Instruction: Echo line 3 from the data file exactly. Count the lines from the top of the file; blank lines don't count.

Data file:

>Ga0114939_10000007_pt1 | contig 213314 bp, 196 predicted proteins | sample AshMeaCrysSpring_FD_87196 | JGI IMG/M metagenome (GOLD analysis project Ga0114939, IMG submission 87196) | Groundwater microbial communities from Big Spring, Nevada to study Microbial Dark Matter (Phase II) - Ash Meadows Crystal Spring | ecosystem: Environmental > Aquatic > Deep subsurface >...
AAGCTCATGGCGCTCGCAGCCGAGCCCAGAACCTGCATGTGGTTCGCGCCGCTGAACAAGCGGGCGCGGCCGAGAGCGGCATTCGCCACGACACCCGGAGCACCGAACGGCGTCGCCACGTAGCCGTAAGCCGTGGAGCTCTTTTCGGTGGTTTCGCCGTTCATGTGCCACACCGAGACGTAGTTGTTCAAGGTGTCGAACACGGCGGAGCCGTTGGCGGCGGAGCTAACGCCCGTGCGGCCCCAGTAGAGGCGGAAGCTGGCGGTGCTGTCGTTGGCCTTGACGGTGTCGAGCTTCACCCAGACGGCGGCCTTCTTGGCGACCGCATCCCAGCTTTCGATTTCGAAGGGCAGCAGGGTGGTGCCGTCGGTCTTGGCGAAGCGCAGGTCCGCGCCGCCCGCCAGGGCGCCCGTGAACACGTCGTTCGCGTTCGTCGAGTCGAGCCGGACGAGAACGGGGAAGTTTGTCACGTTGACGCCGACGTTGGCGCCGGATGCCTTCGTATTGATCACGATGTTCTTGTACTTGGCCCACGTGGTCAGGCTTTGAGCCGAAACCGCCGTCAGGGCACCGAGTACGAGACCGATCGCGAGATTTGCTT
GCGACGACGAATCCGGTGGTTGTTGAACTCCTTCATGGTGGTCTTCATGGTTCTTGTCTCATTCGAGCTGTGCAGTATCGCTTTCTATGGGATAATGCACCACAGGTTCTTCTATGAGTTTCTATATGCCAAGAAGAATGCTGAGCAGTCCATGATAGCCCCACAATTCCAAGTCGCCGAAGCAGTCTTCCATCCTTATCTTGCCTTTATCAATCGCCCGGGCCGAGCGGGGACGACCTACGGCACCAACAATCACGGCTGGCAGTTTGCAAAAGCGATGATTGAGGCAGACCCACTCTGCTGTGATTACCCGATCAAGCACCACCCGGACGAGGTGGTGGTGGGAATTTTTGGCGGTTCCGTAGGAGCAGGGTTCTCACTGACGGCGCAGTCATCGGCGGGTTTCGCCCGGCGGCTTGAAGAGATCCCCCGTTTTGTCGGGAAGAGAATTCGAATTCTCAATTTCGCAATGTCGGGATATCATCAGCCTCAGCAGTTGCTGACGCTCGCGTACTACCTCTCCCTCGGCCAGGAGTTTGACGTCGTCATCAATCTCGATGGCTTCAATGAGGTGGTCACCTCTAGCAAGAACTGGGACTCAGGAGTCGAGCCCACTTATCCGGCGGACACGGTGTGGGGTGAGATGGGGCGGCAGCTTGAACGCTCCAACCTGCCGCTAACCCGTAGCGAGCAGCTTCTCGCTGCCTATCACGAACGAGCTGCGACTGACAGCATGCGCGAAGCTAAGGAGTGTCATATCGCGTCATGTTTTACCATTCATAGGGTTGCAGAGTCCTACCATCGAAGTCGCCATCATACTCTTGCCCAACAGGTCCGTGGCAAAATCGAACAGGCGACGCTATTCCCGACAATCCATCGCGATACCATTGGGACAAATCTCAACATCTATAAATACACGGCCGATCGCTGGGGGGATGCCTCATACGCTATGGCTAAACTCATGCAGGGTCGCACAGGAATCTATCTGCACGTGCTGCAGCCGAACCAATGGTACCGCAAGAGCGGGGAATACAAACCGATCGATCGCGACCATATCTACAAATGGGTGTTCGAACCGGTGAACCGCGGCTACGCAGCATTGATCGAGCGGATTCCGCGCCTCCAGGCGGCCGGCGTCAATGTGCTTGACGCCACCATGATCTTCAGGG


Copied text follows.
GCGACGACGAATCCGGTGGTTGTTGAACTCCTTCATGGTGGTCTTCATGGTTCTTGTCTCATTCGAGCTGTGCAGTATCGCTTTCTATGGGATAATGCACCACAGGTTCTTCTATGAGTTTCTATATGCCAAGAAGAATGCTGAGCAGTCCATGATAGCCCCACAATTCCAAGTCGCCGAAGCAGTCTTCCATCCTTATCTTGCCTTTATCAATCGCCCGGGCCGAGCGGGGACGACCTACGGCACCAACAATCACGGCTGGCAGTTTGCAAAAGCGATGATTGAGGCAGACCCACTCTGCTGTGATTACCCGATCAAGCACCACCCGGACGAGGTGGTGGTGGGAATTTTTGGCGGTTCCGTAGGAGCAGGGTTCTCACTGACGGCGCAGTCATCGGCGGGTTTCGCCCGGCGGCTTGAAGAGATCCCCCGTTTTGTCGGGAAGAGAATTCGAATTCTCAATTTCGCAATGTCGGGATATCATCAGCCTCAGCAGTTGCTGACGCTCGCGTACTACCTCTCCCTCGGCCAGGAGTTTGACGTCGTCATCAATCTCGATGGCTTCAATGAGGTGGTCACCTCTAGCAAGAACTGGGACTCAGGAGTCGAGCCCACTTATCCGGCGGACACGGTGTGGGGTGAGATGGGGCGGCAGCTTGAACGCTCCAACCTGCCGCTAACCCGTAGCGAGCAGCTTCTCGCTGCCTATCACGAACGAGCTGCGACTGACAGCATGCGCGAAGCTAAGGAGTGTCATATCGCGTCATGTTTTACCATTCATAGGGTTGCAGAGTCCTACCATCGAAGTCGCCATCATACTCTTGCCCAACAGGTCCGTGGCAAAATCGAACAGGCGACGCTATTCCCGACAATCCATCGCGATACCATTGGGACAAATCTCAACATCTATAAATACACGGCCGATCGCTGGGGGGATGCCTCATACGCTATGGCTAAACTCATGCAGGGTCGCACAGGAATCTATCTGCACGTGCTGCAGCCGAACCAATGGTACCGCAAGAGCGGGGAATACAAACCGATCGATCGCGACCATATCTACAAATGGGTGTTCGAACCGGTGAACCGCGGCTACGCAGCATTGATCGAGCGGATTCCGCGCCTCCAGGCGGCCGGCGTCAATGTGCTTGACGCCACCATGATCTTCAGGG